The Cuban revolution, beautifully evoked here, intervenes, and María and her daughter Teresa find themselves in Miami. There, María finds life and, if not happiness, a kind of contentment with her Cuban lady friends and, most of all, in the pride she feels in her dutiful, serious daughter Teresa, who becomes every immigrant mother’s studious dream, a pediatrician. (María does despair, however, of ever teaching Latin dance to Teresa, who doesn’t particularly care for the Cuban music that is the soundtrack of her mother’s life.) While Teresa is working through her residency in New York City, María, the once-illiterate peasant girl who learned to read and write late in life, begins taking a poetry class at a local community college. The other students are fiftysomething Cuban American women and the instructor a Cuban immigrant. In their company, María moves wondrously from muse to the writer of verses that evoke the dancer who once made art with her body:
If Cuba were a man
He would be so handsome,
I’d faint in his arms.
He would smell so sweetly of flowers,
And of the rain at three o’clock.
He would, she writes, “speak deliciously like a song….” That brings her back to Nestor, whom she recalls one night as she sits alone at the kitchen table in Miami with the “the Frigidaire humming beside her and the GE radio turned low, just scribbling the words”:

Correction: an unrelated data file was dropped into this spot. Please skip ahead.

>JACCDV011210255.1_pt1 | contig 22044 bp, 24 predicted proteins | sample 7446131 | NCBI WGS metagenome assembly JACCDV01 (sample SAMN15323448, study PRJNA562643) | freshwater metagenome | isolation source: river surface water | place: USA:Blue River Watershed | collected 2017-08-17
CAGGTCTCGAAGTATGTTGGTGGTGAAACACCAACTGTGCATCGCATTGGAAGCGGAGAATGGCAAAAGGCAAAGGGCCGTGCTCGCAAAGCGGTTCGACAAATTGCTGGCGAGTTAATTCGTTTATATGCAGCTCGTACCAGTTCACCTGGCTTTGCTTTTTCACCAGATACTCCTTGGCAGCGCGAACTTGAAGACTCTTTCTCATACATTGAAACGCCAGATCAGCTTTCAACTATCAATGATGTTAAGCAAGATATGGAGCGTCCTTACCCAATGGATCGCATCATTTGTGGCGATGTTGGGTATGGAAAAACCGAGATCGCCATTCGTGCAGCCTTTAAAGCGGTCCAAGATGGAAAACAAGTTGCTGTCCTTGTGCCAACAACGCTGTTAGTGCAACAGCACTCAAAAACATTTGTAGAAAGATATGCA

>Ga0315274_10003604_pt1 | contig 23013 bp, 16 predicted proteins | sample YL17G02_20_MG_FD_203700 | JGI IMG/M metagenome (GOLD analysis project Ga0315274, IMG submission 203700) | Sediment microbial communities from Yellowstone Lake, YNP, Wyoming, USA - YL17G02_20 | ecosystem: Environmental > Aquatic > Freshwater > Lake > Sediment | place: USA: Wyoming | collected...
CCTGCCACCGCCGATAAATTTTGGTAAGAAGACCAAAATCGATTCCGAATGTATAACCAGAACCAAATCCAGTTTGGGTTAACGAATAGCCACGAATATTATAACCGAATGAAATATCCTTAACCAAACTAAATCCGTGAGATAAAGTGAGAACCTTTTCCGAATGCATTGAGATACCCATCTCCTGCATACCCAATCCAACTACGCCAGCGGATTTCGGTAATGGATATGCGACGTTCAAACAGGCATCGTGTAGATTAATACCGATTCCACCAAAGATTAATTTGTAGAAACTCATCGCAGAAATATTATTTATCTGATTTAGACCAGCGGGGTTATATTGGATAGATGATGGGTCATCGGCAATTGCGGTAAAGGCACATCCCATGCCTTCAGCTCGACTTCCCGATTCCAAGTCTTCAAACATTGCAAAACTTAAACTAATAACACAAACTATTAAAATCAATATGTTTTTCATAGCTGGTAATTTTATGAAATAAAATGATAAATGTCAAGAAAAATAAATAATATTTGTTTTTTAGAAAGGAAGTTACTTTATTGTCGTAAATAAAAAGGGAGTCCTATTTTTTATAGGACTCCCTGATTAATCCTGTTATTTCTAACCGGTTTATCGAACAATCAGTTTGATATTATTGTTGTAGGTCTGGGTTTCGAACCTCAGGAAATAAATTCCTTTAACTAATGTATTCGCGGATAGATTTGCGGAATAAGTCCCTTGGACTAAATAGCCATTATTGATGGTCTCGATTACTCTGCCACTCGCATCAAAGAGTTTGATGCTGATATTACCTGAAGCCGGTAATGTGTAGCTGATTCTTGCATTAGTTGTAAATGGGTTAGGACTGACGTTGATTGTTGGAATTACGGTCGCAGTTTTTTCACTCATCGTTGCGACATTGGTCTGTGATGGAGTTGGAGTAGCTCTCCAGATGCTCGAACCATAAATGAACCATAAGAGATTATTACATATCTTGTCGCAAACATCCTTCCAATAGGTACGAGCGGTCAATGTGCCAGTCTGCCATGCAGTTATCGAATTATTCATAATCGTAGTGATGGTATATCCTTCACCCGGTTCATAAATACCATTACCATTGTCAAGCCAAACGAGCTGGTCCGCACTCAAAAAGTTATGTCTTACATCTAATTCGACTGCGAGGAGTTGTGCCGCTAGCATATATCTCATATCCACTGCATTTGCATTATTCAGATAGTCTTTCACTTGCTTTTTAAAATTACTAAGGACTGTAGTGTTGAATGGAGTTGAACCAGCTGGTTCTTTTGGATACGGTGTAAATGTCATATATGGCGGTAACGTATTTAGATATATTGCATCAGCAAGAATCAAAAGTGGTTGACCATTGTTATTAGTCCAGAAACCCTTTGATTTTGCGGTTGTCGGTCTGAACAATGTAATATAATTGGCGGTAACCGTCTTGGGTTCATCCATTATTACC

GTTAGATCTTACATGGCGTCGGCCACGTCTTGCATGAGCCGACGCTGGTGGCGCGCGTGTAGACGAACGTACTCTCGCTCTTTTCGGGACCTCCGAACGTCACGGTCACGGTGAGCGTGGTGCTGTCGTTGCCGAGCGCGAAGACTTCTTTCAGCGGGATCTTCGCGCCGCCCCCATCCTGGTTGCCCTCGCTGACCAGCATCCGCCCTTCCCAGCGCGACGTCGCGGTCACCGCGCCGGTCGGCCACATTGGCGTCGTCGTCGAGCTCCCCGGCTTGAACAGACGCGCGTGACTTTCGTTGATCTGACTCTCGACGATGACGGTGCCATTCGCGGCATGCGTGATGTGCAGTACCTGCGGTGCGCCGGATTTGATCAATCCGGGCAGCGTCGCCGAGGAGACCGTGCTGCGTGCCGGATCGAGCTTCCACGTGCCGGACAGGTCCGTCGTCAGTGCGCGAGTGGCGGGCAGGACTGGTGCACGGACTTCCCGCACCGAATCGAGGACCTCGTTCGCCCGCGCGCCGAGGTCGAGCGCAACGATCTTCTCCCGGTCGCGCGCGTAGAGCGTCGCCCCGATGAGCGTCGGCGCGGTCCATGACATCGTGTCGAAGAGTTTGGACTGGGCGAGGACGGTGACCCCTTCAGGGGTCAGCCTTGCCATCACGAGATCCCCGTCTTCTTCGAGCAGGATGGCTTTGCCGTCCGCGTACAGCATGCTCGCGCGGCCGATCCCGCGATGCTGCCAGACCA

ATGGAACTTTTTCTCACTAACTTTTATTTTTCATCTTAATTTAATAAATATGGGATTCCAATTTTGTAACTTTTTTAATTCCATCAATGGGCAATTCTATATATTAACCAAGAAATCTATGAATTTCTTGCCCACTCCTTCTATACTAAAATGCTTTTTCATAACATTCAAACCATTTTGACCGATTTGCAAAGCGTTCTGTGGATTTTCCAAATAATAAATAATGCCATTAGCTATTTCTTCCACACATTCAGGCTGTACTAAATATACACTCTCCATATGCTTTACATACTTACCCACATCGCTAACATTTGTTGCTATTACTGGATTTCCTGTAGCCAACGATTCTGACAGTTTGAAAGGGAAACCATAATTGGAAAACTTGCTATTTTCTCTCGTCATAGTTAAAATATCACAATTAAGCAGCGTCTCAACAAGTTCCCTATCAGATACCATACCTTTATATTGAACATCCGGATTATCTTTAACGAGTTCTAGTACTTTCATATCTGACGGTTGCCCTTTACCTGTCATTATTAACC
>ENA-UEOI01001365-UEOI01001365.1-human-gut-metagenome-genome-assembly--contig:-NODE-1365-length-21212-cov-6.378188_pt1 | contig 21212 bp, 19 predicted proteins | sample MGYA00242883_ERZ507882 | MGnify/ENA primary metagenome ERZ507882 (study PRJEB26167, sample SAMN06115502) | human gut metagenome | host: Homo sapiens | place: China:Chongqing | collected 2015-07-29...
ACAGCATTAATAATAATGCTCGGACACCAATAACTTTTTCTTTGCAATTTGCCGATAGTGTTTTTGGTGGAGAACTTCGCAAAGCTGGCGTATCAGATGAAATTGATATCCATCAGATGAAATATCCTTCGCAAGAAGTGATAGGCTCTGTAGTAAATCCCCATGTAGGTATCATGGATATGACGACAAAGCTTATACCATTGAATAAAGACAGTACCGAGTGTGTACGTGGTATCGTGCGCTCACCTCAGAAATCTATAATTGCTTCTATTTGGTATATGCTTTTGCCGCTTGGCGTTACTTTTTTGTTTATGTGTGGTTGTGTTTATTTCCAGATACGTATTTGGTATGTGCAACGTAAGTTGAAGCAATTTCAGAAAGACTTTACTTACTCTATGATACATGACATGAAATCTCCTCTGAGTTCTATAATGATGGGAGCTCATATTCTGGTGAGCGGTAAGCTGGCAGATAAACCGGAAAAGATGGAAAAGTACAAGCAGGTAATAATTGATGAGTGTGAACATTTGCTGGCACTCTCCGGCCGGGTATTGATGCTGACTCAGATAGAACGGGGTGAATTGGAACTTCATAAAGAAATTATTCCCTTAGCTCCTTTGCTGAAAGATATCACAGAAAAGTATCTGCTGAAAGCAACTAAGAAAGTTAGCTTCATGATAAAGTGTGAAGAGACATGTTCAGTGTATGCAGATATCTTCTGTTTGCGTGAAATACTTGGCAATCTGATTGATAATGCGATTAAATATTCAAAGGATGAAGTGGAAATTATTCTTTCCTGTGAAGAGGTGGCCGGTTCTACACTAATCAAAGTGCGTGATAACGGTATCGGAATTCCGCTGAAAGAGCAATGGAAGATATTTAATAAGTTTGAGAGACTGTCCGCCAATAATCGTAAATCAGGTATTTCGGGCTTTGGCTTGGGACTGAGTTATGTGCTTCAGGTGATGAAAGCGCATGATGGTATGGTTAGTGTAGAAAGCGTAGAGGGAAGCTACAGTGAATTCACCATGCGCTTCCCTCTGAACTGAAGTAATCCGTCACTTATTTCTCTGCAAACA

Oh, Nestor, I have something
To tell you,
Even if what we had
Was long ago.
Without knowing it
I loved you,
And love you now,
Wherever you are…
So, believe me when I say
I just didn’t know.
At this point in the story, Hijuelos makes a daring authorial choice that, in hands less skilled, and, more important, less affectionate toward his characters, easily could read as another postmodern conceit. He introduces himself and “The Mambo Kings” into the narrative. Teresa, back living with her mother in Miami, reads the book and, realizing that her mother is the inspiration for “Beautiful María,” is horrified by the invasion of privacy and candid sexual portrayal. She consults a lawyer, weighs suing, then confronts the author when he comes to Miami for a reading. He agrees to apologize to María, though she doesn’t seem to require it since she rather likes the book (even though it’s “dirty”). Ultimately, she becomes a minor celebrity and, after the film premiere of “Mambo Kings,” she tells a television interviewer what Nestor Castillo was really like:
“‘When I met Nestor, on the street where I lived in Havana, he just reminded me of those pure souls I knew from my childhood, the kind of fellow who would never hurt anyone intentionally — he was a romantic sort, loved to sing to me, loved to dream aloud in my presence…. I knew no one else like him. He treated me as if I were made of gold, loved me as if there were no tomorrow — why I let him go to America without me, I cannot say. But he was the one, as the old songs say, who got away.”
Suffice to say that through the inadvertent good offices of the author/character Hijuelos, the last hanging thread of the “Mambo Kings” is rewoven into this reconsideration, and both María and her beloved Teresa avoid the tragedy that befell the Castillo brothers and find, each in her own way, unexpected happiness.
“Beautiful María of My Soul” can be read on its own, but you might want to enrich the experience by picking up the paperback reissue of “The Mambo Kings Play Songs of Love.” Read them in tandem and savor the mysterious power of a master’s pentimento.